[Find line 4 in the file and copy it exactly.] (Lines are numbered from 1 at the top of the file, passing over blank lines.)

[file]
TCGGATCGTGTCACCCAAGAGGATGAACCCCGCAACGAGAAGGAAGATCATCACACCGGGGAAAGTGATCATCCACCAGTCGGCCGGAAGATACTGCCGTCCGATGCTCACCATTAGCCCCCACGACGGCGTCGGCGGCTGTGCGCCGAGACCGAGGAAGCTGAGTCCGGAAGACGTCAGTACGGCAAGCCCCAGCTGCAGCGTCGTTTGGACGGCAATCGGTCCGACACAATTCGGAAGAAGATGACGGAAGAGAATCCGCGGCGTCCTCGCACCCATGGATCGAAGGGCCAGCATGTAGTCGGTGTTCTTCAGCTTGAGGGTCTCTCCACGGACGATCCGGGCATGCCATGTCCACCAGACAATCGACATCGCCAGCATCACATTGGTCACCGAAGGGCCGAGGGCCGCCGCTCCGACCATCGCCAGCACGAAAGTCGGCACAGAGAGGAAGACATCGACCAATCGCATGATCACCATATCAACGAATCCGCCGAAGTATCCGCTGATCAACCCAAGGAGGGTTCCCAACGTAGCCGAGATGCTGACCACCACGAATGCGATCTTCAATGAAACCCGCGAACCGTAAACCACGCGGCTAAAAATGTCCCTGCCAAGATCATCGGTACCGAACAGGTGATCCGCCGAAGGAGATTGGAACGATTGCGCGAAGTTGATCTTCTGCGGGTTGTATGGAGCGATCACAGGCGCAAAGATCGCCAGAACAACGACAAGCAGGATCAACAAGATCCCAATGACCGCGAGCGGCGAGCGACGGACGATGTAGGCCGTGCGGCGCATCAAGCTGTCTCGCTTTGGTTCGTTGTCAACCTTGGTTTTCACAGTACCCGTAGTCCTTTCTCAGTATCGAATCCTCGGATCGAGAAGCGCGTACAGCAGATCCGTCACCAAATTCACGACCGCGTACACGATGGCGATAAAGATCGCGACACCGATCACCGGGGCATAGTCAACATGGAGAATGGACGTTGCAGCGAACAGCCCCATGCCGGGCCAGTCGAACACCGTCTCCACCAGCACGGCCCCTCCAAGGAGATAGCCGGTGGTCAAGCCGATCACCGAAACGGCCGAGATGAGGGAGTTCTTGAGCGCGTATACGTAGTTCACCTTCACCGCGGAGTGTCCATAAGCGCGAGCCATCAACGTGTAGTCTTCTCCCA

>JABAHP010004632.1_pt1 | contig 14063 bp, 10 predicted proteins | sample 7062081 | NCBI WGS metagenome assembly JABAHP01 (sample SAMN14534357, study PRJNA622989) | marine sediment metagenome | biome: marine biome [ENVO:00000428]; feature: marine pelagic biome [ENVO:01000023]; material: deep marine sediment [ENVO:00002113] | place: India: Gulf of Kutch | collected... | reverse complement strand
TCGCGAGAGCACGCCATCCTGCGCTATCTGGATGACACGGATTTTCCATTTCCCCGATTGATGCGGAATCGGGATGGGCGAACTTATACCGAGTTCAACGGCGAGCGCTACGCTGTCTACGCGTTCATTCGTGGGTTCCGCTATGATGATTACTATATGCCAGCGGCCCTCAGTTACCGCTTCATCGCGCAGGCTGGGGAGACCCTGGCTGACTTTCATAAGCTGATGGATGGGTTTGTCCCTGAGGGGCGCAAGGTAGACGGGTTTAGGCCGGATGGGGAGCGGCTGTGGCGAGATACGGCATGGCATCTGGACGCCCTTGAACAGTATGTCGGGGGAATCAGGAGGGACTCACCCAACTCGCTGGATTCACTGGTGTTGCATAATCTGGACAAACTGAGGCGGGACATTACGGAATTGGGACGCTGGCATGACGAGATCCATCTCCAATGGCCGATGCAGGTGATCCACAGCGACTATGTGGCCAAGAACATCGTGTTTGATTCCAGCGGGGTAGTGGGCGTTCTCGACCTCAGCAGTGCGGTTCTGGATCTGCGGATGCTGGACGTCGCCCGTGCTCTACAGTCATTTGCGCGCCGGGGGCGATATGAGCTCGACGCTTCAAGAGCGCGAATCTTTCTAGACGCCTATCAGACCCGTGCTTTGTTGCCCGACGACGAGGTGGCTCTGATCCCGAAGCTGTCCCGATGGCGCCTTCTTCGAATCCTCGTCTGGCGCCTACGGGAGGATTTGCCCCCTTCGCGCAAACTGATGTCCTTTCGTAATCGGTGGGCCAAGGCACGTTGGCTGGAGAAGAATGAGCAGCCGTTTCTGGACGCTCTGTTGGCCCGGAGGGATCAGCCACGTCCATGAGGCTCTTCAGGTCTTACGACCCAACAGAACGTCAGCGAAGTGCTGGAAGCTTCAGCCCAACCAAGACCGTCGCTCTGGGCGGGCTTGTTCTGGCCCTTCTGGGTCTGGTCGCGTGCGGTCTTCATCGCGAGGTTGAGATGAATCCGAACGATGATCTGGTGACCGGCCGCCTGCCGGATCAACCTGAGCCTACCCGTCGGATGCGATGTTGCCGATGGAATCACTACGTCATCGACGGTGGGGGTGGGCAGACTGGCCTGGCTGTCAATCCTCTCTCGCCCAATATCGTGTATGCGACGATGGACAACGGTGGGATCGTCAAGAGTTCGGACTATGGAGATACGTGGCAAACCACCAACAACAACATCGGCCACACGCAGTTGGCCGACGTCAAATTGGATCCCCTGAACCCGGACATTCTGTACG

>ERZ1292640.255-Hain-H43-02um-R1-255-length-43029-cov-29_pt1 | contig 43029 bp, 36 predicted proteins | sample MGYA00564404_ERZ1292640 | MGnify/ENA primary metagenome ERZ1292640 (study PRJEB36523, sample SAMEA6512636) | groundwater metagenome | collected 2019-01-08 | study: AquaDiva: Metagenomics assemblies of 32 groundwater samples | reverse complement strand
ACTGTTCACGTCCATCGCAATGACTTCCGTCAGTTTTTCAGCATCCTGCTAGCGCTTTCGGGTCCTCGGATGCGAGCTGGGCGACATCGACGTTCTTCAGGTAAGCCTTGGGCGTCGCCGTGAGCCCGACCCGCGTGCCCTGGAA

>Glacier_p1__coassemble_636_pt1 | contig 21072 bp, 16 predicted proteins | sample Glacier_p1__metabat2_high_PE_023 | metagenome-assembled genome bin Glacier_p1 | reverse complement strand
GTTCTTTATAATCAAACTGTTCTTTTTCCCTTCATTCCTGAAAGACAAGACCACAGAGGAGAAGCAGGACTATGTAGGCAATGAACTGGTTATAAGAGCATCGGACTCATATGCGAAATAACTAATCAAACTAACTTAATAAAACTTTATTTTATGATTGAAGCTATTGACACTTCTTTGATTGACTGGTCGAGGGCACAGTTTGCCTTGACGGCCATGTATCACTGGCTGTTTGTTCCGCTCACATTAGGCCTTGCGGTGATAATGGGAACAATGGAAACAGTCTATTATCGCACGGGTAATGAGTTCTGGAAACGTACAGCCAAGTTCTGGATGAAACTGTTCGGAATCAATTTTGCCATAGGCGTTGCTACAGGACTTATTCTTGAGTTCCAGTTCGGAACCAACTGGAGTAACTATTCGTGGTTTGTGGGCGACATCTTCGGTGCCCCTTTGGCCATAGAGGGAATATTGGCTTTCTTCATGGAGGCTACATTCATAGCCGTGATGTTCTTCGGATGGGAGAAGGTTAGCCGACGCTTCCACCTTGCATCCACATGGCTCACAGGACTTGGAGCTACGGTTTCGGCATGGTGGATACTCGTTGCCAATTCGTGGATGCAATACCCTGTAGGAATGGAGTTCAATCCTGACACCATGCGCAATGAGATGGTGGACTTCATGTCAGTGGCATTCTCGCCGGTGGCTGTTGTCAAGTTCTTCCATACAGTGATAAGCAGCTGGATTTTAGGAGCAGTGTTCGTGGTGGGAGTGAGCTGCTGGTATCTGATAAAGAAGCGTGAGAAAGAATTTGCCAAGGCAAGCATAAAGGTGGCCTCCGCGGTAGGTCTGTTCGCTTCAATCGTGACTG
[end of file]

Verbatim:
>ERZ1292640.255-Hain-H43-02um-R1-255-length-43029-cov-29_pt1 | contig 43029 bp, 36 predicted proteins | sample MGYA00564404_ERZ1292640 | MGnify/ENA primary metagenome ERZ1292640 (study PRJEB36523, sample SAMEA6512636) | groundwater metagenome | collected 2019-01-08 | study: AquaDiva: Metagenomics assemblies of 32 groundwater samples | reverse complement strand